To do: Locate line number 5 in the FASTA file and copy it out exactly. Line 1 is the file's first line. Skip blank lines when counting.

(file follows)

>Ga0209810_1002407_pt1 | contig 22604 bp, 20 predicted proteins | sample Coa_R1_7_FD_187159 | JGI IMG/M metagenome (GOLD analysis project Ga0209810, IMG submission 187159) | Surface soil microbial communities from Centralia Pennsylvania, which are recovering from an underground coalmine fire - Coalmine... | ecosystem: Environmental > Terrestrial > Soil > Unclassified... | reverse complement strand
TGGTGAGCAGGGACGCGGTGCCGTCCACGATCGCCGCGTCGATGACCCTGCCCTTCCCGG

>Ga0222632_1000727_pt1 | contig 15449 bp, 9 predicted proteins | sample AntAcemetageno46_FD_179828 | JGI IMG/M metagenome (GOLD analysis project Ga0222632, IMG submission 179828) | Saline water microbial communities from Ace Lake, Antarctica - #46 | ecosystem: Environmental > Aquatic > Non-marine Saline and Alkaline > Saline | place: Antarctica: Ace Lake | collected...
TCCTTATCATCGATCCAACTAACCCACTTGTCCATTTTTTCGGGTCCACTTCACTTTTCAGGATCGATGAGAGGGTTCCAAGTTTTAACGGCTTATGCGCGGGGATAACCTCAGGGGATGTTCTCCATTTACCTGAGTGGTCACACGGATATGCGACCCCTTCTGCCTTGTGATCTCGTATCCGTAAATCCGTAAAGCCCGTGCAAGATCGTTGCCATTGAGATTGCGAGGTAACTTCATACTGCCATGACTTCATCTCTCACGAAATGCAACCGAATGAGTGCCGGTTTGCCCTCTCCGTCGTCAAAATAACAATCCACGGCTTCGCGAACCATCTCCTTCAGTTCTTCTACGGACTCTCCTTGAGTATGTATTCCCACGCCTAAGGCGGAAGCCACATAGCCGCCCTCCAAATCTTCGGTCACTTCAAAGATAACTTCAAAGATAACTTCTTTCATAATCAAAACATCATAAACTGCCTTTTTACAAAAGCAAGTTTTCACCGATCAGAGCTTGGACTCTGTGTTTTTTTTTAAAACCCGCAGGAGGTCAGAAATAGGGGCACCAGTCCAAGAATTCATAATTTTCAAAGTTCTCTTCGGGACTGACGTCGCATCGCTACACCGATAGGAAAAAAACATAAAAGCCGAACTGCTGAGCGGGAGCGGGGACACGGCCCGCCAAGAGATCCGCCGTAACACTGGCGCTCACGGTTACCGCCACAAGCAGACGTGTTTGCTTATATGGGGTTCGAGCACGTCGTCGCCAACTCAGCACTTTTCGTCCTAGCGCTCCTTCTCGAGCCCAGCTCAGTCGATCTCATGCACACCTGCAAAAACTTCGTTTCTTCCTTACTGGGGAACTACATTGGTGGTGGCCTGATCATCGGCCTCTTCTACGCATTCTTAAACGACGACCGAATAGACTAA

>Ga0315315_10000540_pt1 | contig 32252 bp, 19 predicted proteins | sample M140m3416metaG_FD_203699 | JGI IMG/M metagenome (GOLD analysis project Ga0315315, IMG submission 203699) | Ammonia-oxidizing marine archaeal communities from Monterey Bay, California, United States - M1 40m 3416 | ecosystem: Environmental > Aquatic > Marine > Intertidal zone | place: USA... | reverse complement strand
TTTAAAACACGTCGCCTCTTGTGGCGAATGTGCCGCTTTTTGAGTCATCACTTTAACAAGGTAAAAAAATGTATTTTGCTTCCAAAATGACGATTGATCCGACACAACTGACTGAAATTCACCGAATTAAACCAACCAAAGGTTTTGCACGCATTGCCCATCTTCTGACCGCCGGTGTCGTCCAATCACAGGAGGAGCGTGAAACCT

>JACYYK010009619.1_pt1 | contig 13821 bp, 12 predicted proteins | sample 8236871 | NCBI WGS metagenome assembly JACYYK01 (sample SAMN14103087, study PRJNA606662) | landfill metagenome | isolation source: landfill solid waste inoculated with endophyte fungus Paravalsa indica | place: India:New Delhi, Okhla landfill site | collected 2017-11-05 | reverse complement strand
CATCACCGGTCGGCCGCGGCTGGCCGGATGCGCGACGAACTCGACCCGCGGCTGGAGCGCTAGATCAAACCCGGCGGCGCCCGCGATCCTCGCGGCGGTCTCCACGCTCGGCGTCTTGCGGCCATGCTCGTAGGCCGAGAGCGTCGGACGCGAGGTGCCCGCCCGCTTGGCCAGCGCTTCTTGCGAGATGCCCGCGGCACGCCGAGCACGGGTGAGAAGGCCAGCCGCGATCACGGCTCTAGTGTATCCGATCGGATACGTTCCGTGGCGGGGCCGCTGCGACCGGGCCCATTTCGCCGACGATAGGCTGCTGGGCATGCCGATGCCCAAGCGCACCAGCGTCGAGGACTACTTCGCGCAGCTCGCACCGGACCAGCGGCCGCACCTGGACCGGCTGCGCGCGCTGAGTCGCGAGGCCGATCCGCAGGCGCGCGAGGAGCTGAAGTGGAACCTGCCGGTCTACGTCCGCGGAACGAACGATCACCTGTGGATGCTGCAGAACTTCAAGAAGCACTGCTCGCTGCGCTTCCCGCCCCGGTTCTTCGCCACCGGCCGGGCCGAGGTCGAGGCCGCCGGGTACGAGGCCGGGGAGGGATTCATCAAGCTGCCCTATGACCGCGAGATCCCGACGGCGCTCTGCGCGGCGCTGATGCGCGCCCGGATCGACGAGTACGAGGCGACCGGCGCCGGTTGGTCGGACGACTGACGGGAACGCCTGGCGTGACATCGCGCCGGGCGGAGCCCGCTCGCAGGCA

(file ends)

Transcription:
>Ga0315315_10000540_pt1 | contig 32252 bp, 19 predicted proteins | sample M140m3416metaG_FD_203699 | JGI IMG/M metagenome (GOLD analysis project Ga0315315, IMG submission 203699) | Ammonia-oxidizing marine archaeal communities from Monterey Bay, California, United States - M1 40m 3416 | ecosystem: Environmental > Aquatic > Marine > Intertidal zone | place: USA... | reverse complement strand